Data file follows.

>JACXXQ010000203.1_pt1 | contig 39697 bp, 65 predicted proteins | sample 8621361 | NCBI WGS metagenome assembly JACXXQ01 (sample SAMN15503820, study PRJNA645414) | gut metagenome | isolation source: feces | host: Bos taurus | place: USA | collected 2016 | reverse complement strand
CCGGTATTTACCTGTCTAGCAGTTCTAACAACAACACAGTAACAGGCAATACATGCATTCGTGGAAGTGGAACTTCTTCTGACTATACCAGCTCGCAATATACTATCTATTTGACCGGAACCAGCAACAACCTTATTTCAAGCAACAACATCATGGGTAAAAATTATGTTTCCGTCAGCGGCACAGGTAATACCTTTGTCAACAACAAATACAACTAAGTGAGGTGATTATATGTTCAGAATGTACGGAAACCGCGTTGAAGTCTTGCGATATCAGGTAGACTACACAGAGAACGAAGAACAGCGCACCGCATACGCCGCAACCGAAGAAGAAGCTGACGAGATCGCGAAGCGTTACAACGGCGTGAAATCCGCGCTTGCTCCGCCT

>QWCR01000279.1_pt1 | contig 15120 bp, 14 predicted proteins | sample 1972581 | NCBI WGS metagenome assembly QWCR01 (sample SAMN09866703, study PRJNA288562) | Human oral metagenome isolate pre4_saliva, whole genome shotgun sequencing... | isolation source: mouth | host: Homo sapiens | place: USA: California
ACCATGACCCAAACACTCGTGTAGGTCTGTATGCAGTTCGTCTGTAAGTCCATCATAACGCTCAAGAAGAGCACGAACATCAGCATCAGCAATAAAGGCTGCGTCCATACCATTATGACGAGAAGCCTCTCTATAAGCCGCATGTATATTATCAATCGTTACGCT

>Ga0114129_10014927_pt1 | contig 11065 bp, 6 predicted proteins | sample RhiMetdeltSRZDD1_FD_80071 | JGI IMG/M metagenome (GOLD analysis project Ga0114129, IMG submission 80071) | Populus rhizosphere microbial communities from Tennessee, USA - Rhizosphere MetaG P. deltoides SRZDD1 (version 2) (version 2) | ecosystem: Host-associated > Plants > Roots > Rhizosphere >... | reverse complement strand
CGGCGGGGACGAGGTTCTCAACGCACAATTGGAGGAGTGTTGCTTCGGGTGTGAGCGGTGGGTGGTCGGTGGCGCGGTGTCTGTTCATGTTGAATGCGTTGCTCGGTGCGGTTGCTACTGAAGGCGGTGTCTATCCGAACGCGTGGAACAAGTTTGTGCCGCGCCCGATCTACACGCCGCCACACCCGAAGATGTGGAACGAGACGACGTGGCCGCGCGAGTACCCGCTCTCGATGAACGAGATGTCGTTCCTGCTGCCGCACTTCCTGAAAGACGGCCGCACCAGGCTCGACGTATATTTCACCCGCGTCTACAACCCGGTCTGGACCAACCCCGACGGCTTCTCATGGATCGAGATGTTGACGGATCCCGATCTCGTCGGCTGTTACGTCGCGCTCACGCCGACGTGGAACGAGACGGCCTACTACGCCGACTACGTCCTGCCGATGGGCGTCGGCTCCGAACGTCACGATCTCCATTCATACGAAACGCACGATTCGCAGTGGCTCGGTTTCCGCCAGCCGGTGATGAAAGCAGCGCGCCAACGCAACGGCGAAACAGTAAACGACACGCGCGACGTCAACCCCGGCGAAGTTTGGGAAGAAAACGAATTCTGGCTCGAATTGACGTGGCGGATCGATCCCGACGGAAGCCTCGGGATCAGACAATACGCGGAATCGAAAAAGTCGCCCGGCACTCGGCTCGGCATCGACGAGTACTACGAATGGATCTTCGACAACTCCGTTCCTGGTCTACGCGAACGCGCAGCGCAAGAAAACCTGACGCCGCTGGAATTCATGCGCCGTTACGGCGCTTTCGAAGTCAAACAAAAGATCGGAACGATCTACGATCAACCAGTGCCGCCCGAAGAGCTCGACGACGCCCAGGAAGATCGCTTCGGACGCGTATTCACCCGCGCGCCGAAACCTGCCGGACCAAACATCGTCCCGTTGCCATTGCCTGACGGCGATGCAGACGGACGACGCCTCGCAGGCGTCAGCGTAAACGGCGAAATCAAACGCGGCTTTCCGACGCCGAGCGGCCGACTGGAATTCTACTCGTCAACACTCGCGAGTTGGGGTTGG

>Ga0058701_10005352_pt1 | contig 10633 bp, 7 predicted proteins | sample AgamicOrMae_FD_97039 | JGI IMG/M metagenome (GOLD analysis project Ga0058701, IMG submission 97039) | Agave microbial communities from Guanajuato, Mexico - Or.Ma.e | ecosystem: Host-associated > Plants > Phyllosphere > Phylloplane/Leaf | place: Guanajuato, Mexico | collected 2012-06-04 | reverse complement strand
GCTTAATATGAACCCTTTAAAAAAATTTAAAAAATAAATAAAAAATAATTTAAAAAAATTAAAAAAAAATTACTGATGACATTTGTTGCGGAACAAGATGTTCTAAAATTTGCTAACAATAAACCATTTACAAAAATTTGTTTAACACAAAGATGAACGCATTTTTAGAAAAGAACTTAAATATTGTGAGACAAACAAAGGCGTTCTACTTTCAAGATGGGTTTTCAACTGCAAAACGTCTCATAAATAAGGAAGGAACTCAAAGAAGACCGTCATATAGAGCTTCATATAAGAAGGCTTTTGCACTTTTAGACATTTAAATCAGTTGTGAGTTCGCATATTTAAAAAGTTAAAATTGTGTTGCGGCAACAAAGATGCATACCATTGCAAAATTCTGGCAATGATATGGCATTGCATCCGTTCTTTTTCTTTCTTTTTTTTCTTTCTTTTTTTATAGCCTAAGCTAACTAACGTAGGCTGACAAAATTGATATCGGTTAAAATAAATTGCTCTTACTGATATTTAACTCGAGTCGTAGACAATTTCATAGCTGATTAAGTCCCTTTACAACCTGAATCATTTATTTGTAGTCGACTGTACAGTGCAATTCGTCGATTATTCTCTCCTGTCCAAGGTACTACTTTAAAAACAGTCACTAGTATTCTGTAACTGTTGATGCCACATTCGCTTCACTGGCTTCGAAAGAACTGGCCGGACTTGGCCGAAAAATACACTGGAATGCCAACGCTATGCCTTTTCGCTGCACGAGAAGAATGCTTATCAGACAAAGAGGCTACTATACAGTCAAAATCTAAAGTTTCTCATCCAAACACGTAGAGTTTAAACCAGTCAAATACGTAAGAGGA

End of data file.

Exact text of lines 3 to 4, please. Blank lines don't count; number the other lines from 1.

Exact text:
>QWCR01000279.1_pt1 | contig 15120 bp, 14 predicted proteins | sample 1972581 | NCBI WGS metagenome assembly QWCR01 (sample SAMN09866703, study PRJNA288562) | Human oral metagenome isolate pre4_saliva, whole genome shotgun sequencing... | isolation source: mouth | host: Homo sapiens | place: USA: California
ACCATGACCCAAACACTCGTGTAGGTCTGTATGCAGTTCGTCTGTAAGTCCATCATAACGCTCAAGAAGAGCACGAACATCAGCATCAGCAATAAAGGCTGCGTCCATACCATTATGACGAGAAGCCTCTCTATAAGCCGCATGTATATTATCAATCGTTACGCT